It’s the simple things that you can do before you show up to a photo shoot that will make your photos come out better. Your skin is the most important part of your body as a model. A lot of models depend on make-up to define their look but your look start with a fresh face. You will book a lot more gigs when you go to a go-see natural instead of already being made up. You will kill a sexy photo shoot by having the best looking make-up, a sexy lingerie piece but your skin is ashy. Lotion or oil is key to a photo shoot because you will be surprise how vividly dry skin show up in photos. Ashy feet is the worst, especially when you have your toes painted a bright color and if you’re posing against a white background lighter models tend to fade into the background instead of standing out. When your skin is hydrated during a shoot it creates a glow on your skin that attracts the flash and helps you stand out from the background. This is very helpful when its time to go into editing because I’m able to capture the full color of the skin in the photo so you get a better result in the end.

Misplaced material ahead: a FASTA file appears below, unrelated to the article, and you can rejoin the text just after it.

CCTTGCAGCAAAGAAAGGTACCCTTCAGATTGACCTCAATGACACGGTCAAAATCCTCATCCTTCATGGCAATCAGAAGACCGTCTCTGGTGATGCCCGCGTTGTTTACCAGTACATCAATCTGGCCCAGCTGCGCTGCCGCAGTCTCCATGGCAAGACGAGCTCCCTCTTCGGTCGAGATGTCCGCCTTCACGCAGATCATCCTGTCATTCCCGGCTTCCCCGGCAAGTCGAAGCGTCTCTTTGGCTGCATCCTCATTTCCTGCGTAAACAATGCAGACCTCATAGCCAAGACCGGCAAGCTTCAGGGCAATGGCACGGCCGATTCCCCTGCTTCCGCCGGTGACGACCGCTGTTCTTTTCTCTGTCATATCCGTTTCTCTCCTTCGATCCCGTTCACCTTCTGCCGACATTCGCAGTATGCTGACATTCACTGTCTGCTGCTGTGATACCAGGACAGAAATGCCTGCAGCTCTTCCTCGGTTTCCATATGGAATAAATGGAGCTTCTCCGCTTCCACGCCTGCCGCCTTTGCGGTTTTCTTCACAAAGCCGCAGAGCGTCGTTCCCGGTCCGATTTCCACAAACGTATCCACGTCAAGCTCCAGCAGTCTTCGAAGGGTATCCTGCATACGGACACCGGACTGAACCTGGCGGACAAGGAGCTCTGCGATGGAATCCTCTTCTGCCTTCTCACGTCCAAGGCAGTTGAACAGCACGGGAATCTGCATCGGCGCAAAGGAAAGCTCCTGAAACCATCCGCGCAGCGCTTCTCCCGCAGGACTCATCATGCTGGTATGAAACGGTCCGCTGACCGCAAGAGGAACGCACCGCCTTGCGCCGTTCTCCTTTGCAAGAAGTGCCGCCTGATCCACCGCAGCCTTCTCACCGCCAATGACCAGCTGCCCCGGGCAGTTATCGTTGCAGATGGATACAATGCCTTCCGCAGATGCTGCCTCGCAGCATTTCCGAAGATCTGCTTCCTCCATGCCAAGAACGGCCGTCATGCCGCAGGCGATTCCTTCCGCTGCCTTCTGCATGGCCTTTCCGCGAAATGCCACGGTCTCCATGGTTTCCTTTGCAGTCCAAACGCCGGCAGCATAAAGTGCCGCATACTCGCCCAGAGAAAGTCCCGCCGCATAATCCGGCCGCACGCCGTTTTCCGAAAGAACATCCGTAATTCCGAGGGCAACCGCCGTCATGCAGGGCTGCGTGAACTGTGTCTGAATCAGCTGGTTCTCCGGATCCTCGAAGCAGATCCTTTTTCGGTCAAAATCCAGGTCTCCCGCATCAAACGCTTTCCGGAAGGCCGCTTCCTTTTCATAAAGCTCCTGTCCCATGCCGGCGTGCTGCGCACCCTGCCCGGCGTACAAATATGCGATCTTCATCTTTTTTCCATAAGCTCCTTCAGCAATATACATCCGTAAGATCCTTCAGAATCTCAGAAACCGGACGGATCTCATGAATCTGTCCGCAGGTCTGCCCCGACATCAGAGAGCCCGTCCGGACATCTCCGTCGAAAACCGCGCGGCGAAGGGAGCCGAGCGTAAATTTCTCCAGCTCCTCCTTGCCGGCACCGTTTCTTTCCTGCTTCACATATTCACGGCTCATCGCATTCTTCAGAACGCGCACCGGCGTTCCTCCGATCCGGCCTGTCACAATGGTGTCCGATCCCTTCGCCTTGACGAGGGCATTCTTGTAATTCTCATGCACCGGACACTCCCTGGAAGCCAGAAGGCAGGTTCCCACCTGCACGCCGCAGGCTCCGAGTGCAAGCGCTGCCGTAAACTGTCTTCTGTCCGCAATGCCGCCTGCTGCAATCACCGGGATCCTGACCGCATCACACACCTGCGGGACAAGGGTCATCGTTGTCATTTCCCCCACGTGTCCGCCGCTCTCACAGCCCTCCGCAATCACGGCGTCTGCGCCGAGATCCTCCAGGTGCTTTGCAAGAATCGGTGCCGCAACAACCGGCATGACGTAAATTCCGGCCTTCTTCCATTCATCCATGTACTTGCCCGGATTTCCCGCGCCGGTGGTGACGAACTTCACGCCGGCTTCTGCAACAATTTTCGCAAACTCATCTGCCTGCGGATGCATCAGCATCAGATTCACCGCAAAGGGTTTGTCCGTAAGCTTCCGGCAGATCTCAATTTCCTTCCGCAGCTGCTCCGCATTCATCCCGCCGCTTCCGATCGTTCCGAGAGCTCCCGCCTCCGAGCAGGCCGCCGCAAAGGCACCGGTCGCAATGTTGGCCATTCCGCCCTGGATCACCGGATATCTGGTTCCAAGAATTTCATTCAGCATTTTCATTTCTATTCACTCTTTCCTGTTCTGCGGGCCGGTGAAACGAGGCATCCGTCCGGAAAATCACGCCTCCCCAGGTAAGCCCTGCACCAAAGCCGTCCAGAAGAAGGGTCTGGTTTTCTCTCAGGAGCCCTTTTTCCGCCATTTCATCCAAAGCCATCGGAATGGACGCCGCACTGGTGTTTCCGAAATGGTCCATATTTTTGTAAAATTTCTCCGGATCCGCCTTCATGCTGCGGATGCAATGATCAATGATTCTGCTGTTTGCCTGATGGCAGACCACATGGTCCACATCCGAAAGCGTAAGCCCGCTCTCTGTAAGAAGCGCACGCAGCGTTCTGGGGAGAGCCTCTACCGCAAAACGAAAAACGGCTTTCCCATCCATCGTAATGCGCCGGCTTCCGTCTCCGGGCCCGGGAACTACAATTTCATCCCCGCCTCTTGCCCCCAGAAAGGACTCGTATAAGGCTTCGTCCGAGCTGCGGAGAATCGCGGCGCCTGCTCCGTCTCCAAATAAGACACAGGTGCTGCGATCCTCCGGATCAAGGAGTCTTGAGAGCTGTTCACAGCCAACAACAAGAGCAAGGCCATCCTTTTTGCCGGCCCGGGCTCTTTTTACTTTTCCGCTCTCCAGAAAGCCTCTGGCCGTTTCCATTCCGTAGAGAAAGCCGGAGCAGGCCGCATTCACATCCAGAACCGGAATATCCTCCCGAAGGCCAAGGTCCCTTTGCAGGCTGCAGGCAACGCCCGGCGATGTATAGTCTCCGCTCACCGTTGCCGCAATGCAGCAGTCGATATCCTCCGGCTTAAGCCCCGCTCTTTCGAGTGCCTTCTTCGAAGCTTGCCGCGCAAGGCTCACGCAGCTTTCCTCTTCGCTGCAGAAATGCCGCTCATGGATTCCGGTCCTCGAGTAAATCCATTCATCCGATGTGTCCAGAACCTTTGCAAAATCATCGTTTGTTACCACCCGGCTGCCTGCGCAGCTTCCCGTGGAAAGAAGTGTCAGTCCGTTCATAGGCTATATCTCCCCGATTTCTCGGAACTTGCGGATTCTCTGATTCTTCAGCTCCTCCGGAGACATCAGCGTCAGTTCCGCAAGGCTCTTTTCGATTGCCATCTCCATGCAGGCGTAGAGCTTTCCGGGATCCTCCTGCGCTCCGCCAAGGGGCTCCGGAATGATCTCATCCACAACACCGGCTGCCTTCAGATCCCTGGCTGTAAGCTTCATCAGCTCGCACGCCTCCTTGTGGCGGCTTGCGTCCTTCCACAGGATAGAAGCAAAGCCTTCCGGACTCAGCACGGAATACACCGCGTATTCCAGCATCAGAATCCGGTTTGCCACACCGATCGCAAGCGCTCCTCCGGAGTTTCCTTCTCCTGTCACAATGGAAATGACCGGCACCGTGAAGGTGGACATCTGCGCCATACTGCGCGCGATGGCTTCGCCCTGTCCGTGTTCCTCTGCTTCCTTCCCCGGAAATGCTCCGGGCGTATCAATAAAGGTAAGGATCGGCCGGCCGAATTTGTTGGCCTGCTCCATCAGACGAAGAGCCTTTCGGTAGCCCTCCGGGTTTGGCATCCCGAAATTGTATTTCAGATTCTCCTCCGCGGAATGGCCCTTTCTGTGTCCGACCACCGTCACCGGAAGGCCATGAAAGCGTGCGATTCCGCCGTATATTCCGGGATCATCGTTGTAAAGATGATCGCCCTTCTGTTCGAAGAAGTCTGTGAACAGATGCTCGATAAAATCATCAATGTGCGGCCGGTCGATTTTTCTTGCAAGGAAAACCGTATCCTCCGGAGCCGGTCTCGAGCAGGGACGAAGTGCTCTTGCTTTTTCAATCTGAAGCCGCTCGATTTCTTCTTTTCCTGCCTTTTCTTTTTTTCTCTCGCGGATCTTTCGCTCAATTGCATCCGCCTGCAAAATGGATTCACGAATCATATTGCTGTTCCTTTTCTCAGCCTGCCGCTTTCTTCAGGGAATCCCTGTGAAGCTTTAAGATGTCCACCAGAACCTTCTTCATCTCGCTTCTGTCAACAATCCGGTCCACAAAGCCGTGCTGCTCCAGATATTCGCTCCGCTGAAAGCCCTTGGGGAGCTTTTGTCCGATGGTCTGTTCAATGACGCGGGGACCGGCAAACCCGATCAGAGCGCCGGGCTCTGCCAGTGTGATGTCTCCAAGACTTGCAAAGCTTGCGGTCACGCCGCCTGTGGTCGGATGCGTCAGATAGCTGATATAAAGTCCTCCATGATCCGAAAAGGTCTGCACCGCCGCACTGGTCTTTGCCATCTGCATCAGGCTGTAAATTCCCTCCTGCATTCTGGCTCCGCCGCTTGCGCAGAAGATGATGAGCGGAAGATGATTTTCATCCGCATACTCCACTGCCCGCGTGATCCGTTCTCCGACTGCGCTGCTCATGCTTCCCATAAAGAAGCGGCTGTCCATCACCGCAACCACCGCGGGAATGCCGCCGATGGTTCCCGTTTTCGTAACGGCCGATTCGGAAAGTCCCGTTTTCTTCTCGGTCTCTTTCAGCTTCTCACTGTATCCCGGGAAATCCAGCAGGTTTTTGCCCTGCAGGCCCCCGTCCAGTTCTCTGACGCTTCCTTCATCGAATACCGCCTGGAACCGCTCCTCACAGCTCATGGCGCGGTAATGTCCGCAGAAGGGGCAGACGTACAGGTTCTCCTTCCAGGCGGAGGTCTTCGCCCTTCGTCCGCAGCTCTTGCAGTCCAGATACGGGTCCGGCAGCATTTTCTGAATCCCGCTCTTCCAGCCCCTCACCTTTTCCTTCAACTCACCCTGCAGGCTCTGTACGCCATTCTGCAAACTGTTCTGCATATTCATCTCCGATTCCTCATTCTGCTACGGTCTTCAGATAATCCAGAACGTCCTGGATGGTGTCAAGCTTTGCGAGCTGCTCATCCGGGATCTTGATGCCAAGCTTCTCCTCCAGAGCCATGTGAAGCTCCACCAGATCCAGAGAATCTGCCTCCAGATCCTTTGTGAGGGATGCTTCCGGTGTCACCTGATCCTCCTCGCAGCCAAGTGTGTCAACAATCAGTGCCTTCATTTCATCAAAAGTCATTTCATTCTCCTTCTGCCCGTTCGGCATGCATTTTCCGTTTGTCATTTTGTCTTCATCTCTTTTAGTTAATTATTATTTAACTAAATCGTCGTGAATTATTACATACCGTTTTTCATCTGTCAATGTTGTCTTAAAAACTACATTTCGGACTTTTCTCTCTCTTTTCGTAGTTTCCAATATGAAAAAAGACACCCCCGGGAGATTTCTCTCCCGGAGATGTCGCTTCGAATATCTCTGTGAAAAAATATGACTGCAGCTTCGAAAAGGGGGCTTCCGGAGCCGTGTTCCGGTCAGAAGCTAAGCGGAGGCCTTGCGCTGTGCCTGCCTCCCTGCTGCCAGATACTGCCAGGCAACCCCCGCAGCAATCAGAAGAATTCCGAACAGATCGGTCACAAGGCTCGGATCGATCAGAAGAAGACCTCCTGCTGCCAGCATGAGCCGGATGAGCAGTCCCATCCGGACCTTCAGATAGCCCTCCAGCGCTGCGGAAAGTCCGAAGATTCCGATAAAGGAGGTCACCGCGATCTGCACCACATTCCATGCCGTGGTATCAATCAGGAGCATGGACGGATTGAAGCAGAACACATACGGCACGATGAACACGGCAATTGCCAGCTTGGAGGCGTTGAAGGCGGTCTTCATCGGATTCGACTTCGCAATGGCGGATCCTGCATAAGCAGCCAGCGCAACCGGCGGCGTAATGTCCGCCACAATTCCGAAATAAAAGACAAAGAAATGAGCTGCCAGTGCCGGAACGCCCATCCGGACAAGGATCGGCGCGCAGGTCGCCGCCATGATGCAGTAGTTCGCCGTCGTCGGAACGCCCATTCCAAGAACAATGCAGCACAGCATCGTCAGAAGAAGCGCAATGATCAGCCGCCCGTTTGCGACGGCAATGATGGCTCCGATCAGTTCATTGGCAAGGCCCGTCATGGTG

Chipped finger or toes nails can kill a close up photos. You can not use a photo for a high end fashion ad when the model isn’t looking up to part. It will repeal customers and will attract the wrong attention… especially when your potential consumer most likely will be in a hair or nail shop when they see your ad. It takes less effort for the model to simply remover her old nail polish the night before instead of a photographer spending all night retouching your nails in every photo. I really feel some models are scared to go natural. Instead of showing up to the shoot with old weave, take it out wash and blow dry your then put it into a pony tail or bun, it’s a more cleaner look also its great for if you’re shooting outside when the wind is blowing. FYI: when you see a model on a magazine cover and her hair is perfectly blowing in the wind, keep in mind they used a big ass fan and a hair stylist is constantly styling the hair after every shot.